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Winter 2009/2010
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Portland, Oregon, Trailblazes a Successful Regional GIS

By Matteo Luccio


  • RLIS has provided planners with a new set of tools based on GIS.
  • A primary purpose of RLIS is to monitor land development and future growth capacity.
  • Any jurisdiction that contributes data to RLIS gets free RLIS data.
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Town centers envisioned by the 50-year plan for managing growth in the Portland metropolitan area.

People from around the world come to Portland, Oregon, to study the city's successful model for growth management and comprehensive land-use planning. Few, however, know that this success is enabled by a regional land information system (RLIS) that was conceived and implemented 20 years ago by Metro, the first elected regional government in the United States, along with cooperating local jurisdictions, to help meet state planning requirements. RLIS has since been the key tool used to plan, evaluate policy, and formulate development models in the Portland area.

Metro, which comprises three counties and 25 cities, secured the funding and political support required for the system, covering 544 square miles, through two visionary arrangements. First, it convinced the region's electric utility company, PGE, to share its CAD file of tax lot boundaries. In return, Metro would return the file to PGE in GIS format and produce quarterly updates.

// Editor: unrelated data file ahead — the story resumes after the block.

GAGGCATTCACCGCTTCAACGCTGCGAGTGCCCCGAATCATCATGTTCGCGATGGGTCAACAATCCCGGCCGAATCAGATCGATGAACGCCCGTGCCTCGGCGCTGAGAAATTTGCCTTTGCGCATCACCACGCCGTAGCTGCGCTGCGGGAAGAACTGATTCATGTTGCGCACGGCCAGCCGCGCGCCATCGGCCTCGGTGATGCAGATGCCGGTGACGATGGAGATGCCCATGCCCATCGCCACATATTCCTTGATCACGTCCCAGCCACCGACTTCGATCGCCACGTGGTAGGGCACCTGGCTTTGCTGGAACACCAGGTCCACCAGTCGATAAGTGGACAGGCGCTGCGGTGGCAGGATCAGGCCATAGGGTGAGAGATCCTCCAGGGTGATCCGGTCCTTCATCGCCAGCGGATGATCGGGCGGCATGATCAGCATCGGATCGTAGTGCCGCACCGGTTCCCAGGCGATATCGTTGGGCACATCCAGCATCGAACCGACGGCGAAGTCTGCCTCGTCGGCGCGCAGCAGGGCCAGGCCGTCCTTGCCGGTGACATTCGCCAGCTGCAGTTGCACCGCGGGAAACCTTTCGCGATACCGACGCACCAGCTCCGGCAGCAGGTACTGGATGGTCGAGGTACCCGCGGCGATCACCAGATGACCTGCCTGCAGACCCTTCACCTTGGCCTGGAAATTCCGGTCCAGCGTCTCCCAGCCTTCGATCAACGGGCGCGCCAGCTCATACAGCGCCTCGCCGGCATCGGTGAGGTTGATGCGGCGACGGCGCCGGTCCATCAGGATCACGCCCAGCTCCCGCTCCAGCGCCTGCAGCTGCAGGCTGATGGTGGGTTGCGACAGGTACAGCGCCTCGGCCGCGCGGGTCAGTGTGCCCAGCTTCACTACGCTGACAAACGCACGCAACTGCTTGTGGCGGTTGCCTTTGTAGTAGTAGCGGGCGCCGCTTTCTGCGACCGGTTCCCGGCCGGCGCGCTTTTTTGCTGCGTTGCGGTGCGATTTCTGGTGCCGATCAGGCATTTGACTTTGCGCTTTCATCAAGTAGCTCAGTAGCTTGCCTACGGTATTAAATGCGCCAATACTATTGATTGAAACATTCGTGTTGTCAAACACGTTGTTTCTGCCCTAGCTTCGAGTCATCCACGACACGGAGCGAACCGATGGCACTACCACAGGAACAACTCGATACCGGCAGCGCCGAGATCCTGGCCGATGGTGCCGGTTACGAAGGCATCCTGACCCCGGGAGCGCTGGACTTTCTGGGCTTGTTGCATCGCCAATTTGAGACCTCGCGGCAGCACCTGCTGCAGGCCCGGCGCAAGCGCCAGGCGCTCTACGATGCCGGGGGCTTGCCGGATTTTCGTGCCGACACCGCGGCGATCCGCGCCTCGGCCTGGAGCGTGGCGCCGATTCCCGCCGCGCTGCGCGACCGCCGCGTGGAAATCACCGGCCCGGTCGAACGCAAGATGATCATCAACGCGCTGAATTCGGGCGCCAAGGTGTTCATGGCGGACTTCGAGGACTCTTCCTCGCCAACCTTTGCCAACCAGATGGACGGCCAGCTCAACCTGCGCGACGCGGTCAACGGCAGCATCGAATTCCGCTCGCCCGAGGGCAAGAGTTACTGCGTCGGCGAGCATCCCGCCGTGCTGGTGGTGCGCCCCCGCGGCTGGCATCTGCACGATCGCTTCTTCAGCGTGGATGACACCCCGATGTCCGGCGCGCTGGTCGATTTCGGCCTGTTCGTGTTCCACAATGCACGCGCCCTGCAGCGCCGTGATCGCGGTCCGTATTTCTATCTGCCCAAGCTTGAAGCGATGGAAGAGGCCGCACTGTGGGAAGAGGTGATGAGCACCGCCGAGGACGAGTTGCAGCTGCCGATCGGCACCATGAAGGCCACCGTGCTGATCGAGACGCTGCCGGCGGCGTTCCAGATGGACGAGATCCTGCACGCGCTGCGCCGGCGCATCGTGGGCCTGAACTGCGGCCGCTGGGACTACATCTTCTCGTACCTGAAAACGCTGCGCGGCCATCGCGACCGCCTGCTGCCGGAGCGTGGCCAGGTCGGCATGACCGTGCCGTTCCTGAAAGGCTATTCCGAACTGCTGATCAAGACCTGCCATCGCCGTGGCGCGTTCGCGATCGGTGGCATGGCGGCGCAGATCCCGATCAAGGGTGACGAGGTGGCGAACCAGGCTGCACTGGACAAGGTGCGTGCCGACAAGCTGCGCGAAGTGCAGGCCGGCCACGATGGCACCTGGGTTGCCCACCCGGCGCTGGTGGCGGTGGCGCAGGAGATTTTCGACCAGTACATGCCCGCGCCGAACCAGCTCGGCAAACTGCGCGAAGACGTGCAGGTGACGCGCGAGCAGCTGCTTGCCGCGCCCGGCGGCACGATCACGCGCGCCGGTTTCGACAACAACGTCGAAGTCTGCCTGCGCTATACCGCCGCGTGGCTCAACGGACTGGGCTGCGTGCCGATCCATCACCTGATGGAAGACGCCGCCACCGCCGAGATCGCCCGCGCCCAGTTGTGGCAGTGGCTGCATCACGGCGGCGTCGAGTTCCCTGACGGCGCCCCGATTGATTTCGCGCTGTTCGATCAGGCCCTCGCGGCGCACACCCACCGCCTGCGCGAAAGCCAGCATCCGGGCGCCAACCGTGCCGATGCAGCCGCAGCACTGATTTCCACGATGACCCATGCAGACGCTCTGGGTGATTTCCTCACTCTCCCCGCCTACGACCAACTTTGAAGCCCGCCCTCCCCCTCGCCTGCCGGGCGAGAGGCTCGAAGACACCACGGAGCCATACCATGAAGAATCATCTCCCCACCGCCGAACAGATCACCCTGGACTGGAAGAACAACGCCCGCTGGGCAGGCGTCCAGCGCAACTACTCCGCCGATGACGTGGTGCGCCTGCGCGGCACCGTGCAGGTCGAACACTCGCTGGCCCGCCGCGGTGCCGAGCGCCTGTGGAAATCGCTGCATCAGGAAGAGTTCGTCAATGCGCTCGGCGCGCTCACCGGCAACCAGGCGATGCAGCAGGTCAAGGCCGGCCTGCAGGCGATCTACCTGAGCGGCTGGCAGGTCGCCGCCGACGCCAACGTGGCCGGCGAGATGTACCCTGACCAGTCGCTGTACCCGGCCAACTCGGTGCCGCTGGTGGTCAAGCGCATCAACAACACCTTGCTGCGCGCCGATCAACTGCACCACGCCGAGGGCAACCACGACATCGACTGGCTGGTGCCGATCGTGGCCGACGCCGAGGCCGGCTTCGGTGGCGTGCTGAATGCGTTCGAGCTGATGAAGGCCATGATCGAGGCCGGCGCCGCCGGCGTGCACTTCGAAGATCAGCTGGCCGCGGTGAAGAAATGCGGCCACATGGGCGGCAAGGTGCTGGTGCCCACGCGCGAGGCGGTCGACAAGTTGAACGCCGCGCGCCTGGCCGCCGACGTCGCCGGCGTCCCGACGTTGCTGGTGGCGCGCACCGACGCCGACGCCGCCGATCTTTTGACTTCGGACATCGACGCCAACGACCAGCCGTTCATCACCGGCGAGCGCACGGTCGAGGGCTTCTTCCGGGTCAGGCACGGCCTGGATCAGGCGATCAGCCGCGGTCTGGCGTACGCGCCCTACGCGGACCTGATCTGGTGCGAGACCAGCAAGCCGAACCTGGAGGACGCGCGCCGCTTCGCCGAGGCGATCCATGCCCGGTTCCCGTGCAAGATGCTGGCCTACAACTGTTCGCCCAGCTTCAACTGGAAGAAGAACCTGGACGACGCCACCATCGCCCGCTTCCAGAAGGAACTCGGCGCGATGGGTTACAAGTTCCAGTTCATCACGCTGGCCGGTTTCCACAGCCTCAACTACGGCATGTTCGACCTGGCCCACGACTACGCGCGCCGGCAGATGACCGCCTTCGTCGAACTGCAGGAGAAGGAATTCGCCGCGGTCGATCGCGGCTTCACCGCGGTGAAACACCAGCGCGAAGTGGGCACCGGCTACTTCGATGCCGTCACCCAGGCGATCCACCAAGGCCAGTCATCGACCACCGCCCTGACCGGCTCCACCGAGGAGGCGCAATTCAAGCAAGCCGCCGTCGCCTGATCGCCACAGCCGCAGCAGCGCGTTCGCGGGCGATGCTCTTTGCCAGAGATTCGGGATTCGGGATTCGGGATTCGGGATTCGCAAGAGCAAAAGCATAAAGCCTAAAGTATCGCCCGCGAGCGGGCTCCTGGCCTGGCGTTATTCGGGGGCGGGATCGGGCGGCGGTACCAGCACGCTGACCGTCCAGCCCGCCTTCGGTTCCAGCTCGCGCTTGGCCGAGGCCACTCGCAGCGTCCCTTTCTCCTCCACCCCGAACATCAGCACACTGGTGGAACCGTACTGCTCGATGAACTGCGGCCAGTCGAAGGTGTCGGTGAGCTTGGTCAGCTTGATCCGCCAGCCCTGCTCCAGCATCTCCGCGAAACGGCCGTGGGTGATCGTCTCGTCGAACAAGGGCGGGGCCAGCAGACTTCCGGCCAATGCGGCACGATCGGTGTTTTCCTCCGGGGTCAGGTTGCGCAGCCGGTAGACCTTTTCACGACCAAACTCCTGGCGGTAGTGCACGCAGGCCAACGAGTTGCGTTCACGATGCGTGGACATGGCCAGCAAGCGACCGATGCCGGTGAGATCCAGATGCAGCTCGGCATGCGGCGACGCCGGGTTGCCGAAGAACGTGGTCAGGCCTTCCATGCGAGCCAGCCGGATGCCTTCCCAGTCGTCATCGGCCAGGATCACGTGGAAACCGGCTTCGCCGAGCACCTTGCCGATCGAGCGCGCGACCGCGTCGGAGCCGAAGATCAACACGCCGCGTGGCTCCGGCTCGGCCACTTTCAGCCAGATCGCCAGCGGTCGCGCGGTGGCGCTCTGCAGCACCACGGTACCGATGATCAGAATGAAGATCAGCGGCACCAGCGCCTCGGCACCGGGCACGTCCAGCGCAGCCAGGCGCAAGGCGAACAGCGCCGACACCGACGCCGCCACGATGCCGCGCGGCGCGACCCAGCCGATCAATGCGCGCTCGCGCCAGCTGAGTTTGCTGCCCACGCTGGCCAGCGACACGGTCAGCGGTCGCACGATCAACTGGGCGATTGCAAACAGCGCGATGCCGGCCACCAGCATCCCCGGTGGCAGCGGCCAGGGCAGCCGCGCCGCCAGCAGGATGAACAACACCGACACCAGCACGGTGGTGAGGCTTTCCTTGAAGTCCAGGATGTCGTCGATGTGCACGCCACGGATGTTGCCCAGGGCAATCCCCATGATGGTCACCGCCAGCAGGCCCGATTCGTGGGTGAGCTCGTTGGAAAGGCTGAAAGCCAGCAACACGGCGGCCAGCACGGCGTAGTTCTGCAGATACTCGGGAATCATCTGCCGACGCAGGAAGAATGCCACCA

Second, Metro offered to share its system with the cities and counties in its jurisdiction in exchange for their agreement to maintain the data and give Metro periodic updates. To gain support from Metro's leadership, the project team quickly produced a map to demonstrate the system's capabilities.

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A map of zoning classifications, made possible at this level of detail by RLIS

Metro also engaged in entrepreneurial efforts to generate revenue to cover approximately 40 percent of RLIS' maintenance costs. The business community supported these efforts, because they would allow Metro to produce the accurate and timely data it needed.

From the beginning in 1989, Metro standardized RLIS on Esri products and developed data standards cooperatively with its local partners. Today, real estate and development companies routinely purchase RLIS data and use Metro's map Web site. Emergency management agencies pay Metro to maintain their street address files. To partly automate public access to RLIS data, Metro has developed a Web interface and sells annual subscriptions to the RLIS Lite quarterly CD-ROM series.

Planning in Oregon

In 1973, Oregon mandated all jurisdictions to develop comprehensive plans, and the next year it required every incorporated city to adopt an urban growth boundary (UGB) encompassing a 20-year reserve of land. Responsibility for the Portland UGB falls on Metro, which serves more than 1.4 million residents. In the early 1980s, Metro began to develop transportation models and forecasts; in the late 1980s, the statewide planning law required it to review its UGB, and it began to develop regional urban growth goals and objectives; and in 1992, Metro and the local jurisdictions began a planning process that led to the adoption of a 50-year vision for urban growth within Metro's boundaries.